| Detail of The Journey Begins - 2006
The Making of
"The Journey Begins"
This article was updated with additional material on May 6, 2016, when "The Journey Begins" celebrated its 10th Anniversary.
An Idea is Born
he idea for The Journey Begins came to me when I was lying in bed one evening in January 2006. It was one of these moments when you're nearly asleep, you drift off, and suddenly an idea enters your mind. Not that this happens particularly often to me, but that night it was exactly like that. The next day I created a quick (and horribly ugly) color sketch, and a rough drawing of the scene, and then totally forgot about the whole idea.

In March 2006, the CG (Computer Graphics) Society website announced an illustration contest with the theme "the journey begins". I had often thought about entering on of CG Society's contests but never really connected to one of their themes. But in this case I remembered the idea I had a few weeks before and thought that it fit perfectly. I entered the contest in the category "2D Illustration" with the little sketch you see on the right. From that day on I had 2 months to finish my illustration within the deadline of the contest .

| A quick sketch of the core idea for the CG Society contest.

| The first quick color sketch I did the day after I had my idea for "The Journey Begins".

| The sketch I did after the color sketch in order to get a better idea of the scene.
Fleshing Out the Idea
I started my work on The Journey Begins with a technique that I've often used in my job as a digital artist for computer games: I built a rough 3D scene of the attic and the most important objects in order to have a virtual camera to "walk" me through the location. That way I was able to search for the perfect camera angle for my illustration. This approach is very useful in scenes with a lot of geometric objects that each have to be drawn in perspective. In a classic drawing, you have to set up a system of perspective lines to which every element of the scene has to be aligned. If you change the position of the camera only slightly, all elements have to be redrawn, which is very time consuming. In the 3D scene the camera, and also the objects, can be moved freely and you can experiment a lot until everything sits in the perfect place. The result of this process was a computer generated drawing that served as the base for additional drawings by hand.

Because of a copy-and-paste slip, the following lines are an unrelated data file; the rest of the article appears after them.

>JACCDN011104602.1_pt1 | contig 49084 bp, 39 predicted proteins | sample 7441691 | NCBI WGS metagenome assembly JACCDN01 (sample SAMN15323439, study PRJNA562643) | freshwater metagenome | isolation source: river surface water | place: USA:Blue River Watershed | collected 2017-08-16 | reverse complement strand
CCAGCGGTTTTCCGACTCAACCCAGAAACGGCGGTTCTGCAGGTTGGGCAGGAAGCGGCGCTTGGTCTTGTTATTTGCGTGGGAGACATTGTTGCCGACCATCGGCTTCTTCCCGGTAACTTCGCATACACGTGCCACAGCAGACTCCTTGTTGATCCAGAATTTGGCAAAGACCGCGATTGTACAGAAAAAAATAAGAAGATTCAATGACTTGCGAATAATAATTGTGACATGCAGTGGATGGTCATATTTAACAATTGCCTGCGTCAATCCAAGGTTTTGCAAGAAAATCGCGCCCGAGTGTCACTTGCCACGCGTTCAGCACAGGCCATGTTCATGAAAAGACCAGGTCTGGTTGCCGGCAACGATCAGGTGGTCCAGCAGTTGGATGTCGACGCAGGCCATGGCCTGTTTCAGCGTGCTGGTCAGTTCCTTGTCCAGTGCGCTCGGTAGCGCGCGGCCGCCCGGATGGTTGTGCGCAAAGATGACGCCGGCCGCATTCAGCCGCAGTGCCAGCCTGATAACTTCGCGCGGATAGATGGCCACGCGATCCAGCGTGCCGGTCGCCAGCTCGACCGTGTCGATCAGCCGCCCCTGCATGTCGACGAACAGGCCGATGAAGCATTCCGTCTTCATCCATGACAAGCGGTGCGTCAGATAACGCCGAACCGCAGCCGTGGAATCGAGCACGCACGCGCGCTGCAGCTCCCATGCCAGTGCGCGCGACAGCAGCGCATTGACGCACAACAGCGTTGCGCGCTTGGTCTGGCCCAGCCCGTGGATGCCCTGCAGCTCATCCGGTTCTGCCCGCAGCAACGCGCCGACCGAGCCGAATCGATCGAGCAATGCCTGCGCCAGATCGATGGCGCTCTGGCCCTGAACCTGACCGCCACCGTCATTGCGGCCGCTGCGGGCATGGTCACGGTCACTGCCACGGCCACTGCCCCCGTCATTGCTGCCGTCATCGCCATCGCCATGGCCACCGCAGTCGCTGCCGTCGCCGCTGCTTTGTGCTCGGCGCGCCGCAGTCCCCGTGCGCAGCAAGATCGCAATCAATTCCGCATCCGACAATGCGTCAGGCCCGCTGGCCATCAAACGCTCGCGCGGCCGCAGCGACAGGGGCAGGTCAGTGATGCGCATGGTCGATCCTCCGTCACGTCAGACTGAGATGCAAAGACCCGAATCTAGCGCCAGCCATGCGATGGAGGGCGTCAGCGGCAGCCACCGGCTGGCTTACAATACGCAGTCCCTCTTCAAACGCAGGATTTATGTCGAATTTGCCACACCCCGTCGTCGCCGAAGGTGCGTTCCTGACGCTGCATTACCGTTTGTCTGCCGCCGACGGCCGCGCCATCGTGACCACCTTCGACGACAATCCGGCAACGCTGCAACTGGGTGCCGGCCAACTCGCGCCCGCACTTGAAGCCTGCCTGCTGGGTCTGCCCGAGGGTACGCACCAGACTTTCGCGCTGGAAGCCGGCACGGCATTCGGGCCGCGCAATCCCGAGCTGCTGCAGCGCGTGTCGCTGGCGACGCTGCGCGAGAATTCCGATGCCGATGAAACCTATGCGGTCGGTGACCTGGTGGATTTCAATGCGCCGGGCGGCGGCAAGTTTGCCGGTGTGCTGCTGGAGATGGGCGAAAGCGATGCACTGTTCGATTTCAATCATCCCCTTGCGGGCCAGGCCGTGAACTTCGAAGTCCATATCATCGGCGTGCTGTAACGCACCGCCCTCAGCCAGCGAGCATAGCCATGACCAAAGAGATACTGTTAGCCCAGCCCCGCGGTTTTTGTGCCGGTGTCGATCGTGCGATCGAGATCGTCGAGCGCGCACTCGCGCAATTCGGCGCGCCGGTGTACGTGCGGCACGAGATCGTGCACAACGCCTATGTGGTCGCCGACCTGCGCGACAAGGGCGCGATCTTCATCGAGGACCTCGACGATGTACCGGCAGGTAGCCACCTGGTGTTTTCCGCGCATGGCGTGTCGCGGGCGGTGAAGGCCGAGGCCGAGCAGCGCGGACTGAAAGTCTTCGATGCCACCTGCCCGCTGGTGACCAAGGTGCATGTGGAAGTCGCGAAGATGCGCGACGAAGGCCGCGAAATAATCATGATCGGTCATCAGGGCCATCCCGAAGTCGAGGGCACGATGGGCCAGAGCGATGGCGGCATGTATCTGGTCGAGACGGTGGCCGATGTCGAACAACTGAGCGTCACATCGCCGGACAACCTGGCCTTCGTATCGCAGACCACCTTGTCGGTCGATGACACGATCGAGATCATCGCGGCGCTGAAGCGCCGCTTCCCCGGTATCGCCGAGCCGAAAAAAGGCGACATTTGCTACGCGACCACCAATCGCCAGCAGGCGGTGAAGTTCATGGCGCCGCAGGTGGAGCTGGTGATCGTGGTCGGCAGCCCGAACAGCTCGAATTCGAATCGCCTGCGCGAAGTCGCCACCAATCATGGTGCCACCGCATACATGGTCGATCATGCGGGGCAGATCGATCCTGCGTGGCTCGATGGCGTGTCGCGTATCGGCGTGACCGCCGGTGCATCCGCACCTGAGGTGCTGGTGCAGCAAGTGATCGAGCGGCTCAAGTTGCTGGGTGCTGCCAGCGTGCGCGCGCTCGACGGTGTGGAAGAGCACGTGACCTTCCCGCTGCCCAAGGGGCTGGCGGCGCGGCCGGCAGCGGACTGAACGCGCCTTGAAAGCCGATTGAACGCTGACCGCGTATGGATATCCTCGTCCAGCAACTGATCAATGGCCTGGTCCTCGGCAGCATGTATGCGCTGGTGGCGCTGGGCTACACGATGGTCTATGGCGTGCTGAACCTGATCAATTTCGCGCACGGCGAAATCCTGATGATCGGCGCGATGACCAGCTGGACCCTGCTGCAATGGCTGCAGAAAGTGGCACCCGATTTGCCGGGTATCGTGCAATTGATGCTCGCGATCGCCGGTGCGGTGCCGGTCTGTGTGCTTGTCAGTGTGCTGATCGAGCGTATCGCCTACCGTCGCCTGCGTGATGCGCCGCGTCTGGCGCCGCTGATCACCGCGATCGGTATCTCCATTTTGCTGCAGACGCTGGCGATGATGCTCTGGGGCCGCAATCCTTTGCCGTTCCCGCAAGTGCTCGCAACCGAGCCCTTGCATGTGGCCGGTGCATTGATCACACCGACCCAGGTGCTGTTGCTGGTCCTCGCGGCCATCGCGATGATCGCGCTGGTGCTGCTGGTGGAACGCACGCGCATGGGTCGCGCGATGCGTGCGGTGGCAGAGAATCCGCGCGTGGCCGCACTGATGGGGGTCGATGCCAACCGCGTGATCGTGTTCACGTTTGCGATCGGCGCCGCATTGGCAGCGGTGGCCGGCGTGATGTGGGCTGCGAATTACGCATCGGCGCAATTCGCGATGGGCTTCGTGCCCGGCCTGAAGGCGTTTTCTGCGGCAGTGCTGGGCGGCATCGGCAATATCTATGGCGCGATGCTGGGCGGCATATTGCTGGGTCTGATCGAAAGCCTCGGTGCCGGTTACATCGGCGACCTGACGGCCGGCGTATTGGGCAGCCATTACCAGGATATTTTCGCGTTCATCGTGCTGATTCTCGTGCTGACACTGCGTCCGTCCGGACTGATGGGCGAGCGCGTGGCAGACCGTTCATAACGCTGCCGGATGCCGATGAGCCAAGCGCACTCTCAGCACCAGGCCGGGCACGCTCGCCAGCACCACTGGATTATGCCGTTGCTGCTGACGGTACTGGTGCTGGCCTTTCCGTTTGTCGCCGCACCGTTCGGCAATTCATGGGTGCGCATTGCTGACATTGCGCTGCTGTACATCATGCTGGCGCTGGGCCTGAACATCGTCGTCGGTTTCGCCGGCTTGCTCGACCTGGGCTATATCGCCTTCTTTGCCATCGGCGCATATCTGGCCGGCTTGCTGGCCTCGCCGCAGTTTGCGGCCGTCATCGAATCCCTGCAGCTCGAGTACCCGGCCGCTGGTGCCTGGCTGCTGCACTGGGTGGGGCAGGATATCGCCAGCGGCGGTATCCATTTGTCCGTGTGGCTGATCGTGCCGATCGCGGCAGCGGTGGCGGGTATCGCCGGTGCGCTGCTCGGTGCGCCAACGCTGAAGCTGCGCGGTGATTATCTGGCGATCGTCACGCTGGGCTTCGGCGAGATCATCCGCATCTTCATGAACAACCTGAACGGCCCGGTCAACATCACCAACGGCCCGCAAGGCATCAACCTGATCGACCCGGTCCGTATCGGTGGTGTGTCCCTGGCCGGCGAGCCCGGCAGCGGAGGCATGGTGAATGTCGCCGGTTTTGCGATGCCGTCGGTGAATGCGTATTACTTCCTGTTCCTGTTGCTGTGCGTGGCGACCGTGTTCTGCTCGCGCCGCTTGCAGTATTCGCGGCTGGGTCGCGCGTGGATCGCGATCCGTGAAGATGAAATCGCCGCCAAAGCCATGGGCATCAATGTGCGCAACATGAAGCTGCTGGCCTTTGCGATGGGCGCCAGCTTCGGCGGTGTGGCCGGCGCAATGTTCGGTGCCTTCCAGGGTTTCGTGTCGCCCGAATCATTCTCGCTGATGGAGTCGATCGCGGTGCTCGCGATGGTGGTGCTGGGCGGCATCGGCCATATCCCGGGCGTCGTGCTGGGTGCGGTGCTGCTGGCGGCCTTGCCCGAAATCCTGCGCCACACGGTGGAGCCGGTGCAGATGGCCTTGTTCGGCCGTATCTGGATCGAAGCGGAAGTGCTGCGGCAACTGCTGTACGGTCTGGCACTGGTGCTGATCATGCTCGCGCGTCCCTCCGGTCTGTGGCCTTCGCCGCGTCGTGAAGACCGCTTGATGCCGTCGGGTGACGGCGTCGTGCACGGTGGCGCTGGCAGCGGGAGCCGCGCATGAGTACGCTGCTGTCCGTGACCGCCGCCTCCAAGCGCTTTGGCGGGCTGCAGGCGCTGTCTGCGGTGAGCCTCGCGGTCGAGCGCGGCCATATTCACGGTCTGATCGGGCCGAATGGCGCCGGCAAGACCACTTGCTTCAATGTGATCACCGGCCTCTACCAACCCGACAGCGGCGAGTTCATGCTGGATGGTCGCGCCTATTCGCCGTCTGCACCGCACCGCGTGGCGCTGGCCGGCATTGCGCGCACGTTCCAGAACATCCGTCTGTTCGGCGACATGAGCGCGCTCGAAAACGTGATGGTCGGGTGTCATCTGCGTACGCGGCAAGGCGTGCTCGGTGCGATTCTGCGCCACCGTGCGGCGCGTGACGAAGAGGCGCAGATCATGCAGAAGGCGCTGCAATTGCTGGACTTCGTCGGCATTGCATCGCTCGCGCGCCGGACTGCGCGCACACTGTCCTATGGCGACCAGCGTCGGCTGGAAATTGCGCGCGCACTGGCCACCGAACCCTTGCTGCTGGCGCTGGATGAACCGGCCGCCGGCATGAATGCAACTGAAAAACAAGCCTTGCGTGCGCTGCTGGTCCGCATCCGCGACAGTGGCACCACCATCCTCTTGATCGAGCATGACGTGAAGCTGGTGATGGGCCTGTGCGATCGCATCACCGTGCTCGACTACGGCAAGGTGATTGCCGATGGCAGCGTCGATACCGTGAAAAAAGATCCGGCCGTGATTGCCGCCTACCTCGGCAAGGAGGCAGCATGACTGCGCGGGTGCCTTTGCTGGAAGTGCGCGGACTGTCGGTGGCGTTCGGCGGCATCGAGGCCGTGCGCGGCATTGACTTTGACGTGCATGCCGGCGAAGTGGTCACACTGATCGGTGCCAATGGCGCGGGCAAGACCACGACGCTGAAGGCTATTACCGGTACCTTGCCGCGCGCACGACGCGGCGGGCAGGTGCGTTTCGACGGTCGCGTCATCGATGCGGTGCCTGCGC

| A view of the 3D scene that I built with the 3D software Maya.

| The computer generated drawing on which I based the illustration.
The next step was to fill the scene with detail. While 3D is a very convenient way to built a rough representation of a scene, it is very time consuming to build details in 3D. My illustration was meant to be a 2D illustration anyway, so I started to draw the details of the scene by hand over the computer generated lines.

The most important element of the whole painting of course was the character. I changed his pose several times and I think that I was able to improve it bit by bit. The first pose looked too anxious and the character wasn't really facing the magic painting. The final pose is much more iconic without giving too much hints about the emotions of the character. I wanted the viewer to decide for himself, if the boy is going to enter the painting or not. The ball of wool also wasn't a part of the first design. I later figured that the boy might have heard of the ancient Greek tale of Theseus who used the threat of Ariadne to find his way back out of the labyrith of the Minotaur. In The Journey Begins the ball of wool is a symbol of the human need to have a backup plan.
Cutting this lifeline at the end of Chapter 2 of The Wormworld Saga on the other hand is a nice symbol for the irreversibility of some decisions we make.

| A lot of the details of the scene are already implemented in this drawing.

| This image shows the evolution of the character throughout the illustration process.
Reference Material
In order to design all the details of The Journey Begins I used a lot of reference material. In addition to images from the internet, which I used for smaller elements like the globe, the bust of Homer, and the sailing ship, I also shot my own reference photos. At that point I wasn't really used to work with reference material in my illustrations. I mainly painted fantasy scenes from imagination around that time. But I really wanted The Journey Begins to become my best piece to date and therefore I made sure to research as much as I could about the things that I was going to paint.

| I took these photos in the attic of my parent's house. I actually used to have a small "secret place" there as a kid. Visiting that place after many years really was an inspiration. These images here served me as reference for the pantiles.